Reporting by Janani K; Photos by Sriram Narasimhan. Photos from the press meet are below the report.
Prasad Labs is lit up with Madhavan’s endearing smile as he walks in. There’s little anyone can do, but smile back at him. He enters through one door and leaves through the other. Outside, he talks to producer Sashikanth, of Y Not Studios. Director Sudha Kongara Prasad enters next, sporting aviators and a Gap sweatshirt. Unlike Madhavan, she sits down with us and talks about how overwhelming the reviews for Irudhi Suttru were. Madhavan re-enters, and realises that the seats are taken. “It’s alright,” he says, “I’ll sit on Sudha.” Before anyone can react, Sudha is yelling.
When the joking subsides, we congratulate Madhavan for such a vivid portrayal of Prabhu. He says, “Today is the day I feel bad for not able to read Tamil fluently. So many great reviews for Irudhi Suttru. My friends kept sending me voice messages about them.”
In a couple of minutes, Prasad Labs is bustling with celebrities, photographers, and fellow journalists. Producer G Dhananjayan begins the thanksgiving meet with an eight minute video from the Irudhi Suttru premiere in Chennai. Producer Sashikanth says that producing Irudhi Suttru was a nightmare, “So much pressure in these four years. Literally, we thought that this might our ‘last round’ in the industry. But, glad that the film found its right place.”
The Irudhi Suttru thanksgiving meet turns into a mini award ceremony when Producer Council members T Siva and Kalaipuli S Thanu present medals to the crew. The Cinema Pathrigaiyalar Sangam and Naren (National Champion), representing the Boxers Association, also honour the team. Editor Sathish Surya echoes our thoughts when he says, “I think this is the first film to have received an award within 3 days of its release.” Dialogue writer Arun Matheshwaran says writing dialogues for Irudhi Suttru was easy. Although, he says Ritika had to be taught many Tamil profanities, to bring authenticity to her character.
Actor Kaali Venkat, who plays Saamikannu, becomes emotional as he talks. He says, “During the script reading session in Mumbai, I really wanted to prove myself. So, I had memorised all the Hindi dialogues. I began reciting them and everyone started laughing. I felt happy, thinking they were laughing at my comic rendition. But all my joy went away when Madhavan told me that I had [inadvertently] uttered a profane word, and that’s why people were laughing. Also, when we were shooting for the climax, I was so emotional that I couldn’t stop crying for 10 minutes. The entire crew was silent. Every time I see it on screen, I feel overwhelmed.”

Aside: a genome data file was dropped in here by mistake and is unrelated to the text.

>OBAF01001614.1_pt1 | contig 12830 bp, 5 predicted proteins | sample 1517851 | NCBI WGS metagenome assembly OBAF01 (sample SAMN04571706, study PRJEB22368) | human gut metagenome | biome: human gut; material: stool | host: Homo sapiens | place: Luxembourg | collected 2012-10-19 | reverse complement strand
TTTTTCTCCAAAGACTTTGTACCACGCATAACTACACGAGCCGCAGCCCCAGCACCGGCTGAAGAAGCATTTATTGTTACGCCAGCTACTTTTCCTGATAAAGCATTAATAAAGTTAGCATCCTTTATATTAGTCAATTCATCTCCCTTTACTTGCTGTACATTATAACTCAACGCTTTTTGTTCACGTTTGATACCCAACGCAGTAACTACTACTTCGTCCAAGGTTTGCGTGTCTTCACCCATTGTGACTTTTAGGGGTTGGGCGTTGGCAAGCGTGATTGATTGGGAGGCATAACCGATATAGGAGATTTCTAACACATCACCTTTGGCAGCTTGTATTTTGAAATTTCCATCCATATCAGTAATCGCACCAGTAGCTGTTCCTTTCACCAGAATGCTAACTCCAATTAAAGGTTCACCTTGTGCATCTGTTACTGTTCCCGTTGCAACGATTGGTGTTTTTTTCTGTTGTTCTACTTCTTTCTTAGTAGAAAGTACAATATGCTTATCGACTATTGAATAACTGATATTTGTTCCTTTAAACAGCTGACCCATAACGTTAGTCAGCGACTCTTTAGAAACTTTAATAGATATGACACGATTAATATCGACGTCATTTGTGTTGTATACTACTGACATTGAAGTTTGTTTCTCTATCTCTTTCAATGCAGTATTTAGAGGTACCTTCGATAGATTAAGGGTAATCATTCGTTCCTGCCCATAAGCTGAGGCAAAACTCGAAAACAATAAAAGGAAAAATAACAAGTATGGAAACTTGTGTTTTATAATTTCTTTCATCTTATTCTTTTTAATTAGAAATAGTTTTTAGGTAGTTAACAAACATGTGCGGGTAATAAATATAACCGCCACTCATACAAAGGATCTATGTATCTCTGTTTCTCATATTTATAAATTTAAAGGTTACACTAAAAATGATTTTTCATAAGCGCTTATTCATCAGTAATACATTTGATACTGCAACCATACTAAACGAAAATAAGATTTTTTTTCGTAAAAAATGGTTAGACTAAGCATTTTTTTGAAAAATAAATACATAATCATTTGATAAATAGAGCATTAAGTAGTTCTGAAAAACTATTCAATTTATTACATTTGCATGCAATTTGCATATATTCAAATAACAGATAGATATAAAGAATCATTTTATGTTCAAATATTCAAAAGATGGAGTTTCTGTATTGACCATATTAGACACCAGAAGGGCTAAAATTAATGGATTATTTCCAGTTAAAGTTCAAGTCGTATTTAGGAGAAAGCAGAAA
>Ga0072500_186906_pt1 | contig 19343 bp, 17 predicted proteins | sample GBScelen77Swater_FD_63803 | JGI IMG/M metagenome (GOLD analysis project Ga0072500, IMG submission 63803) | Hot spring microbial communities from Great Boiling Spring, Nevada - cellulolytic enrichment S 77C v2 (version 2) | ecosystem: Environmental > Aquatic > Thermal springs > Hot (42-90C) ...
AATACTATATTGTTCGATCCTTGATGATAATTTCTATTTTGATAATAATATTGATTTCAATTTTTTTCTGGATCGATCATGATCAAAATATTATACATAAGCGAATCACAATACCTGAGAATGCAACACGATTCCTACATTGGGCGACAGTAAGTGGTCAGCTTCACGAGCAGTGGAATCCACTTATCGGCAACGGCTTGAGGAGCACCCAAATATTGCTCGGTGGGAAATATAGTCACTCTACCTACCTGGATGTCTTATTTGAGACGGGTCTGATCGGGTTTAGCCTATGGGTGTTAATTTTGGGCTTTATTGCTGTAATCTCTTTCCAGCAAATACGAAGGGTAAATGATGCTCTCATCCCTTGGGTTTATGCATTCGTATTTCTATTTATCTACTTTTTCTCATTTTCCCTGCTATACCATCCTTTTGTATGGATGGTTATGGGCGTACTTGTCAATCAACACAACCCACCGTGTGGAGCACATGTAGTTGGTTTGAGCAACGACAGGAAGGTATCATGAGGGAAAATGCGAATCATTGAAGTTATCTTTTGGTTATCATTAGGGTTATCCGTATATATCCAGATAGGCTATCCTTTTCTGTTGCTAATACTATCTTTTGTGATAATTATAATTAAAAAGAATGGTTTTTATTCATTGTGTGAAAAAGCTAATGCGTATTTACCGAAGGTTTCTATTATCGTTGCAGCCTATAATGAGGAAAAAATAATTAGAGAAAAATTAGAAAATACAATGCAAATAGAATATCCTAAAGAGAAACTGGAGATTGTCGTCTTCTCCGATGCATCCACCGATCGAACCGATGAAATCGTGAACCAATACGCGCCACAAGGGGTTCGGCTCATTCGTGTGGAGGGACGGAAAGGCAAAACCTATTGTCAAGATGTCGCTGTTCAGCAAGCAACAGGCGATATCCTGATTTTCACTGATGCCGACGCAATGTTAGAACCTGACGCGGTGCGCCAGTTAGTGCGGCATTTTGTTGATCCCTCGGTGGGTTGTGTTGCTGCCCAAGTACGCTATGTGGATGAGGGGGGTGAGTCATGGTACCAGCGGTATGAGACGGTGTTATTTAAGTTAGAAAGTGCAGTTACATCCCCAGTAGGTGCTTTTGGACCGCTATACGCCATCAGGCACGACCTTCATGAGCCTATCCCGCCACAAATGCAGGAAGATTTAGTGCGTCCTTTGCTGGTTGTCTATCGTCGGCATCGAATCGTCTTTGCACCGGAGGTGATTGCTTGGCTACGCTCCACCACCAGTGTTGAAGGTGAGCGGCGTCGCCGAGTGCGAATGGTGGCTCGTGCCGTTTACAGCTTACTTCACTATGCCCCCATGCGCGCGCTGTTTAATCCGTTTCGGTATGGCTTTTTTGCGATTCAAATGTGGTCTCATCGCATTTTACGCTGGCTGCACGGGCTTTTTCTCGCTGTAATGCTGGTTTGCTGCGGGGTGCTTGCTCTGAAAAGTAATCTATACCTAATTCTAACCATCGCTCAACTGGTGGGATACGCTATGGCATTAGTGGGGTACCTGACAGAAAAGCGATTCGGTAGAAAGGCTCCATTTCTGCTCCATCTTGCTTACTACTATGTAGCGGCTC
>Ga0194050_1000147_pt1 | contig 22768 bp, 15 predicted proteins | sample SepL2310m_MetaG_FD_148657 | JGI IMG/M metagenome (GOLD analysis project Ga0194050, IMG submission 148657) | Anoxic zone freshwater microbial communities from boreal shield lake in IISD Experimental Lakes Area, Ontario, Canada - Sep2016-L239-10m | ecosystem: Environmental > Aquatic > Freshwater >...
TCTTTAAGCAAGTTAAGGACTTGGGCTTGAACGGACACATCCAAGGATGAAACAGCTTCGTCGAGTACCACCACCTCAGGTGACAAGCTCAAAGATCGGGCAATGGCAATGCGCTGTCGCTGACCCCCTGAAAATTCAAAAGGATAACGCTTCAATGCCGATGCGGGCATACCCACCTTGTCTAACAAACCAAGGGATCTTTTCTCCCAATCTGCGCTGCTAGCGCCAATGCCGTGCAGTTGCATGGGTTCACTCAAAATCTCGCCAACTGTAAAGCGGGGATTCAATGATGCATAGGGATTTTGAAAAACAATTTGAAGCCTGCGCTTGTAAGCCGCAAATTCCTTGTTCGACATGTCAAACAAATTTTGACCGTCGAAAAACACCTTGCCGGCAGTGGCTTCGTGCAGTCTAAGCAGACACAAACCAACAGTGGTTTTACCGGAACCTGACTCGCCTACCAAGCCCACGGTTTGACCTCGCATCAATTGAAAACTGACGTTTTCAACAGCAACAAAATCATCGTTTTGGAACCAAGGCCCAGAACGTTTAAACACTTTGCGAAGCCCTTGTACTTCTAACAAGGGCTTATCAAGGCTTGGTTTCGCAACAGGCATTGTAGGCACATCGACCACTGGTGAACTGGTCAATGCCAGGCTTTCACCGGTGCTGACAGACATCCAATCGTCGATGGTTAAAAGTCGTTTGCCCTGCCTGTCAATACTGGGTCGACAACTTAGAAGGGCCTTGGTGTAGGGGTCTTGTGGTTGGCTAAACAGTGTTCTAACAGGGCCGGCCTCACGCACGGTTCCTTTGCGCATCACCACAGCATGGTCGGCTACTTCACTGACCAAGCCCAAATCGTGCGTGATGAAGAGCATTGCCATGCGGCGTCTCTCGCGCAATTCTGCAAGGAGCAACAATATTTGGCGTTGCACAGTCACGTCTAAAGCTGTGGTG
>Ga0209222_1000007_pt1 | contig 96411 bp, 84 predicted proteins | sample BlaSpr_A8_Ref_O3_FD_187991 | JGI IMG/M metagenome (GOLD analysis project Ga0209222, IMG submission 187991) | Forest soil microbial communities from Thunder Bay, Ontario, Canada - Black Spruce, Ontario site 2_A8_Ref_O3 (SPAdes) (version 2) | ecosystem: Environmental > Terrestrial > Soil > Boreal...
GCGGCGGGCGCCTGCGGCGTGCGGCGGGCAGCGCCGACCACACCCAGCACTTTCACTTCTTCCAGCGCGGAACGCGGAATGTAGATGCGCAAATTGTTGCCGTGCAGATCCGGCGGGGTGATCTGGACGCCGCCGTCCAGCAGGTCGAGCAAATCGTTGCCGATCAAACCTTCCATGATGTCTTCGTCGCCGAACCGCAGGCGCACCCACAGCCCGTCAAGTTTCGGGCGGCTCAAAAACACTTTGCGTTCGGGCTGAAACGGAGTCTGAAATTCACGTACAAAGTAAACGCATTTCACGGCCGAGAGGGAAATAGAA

Ritika Singh, who portrayed Madhie, has her own list of people to thank. She says, “[Thanks to] Madhavan, director Sudha Kongara Prasad, and Sashikanth, who had faith in me. They even fought wars for me. The ‘Vaa Machaney’ song is my favourite. To all the fisherwoman in Nochikuppam and to all those who believed in me, I thank you from the bottom of my heart.”
Director Sudha can’t stop smiling. She says, “When I was at the Irudhi Suttru premiere at the Sathyam Cinemas, I started receiving 8 to 10 calls at a time. Believe me, more than the female journalists, the male journalists called me and started crying. I am crying too. From the start, everyone who criticised the project, said it would work in Hindi only. But, the film took two days to gather momentum in the Hindi market. In Tamil Nadu, it only took two shows.” By then, she is moved to tears.
So is Madhavan. Madhavan says that Tamil cinema is his life and he would never leave the industry. He says, “Nothing was going the right way for us from the start. Whenever we faced hurdles, we were looking for at least some sign to continue. When we screened the movie for the press, the reviews were so overwhelming. The reviews were the sign. A sign of relief. It gave us a lot of confidence and also motivated us to outperform in our next venture.”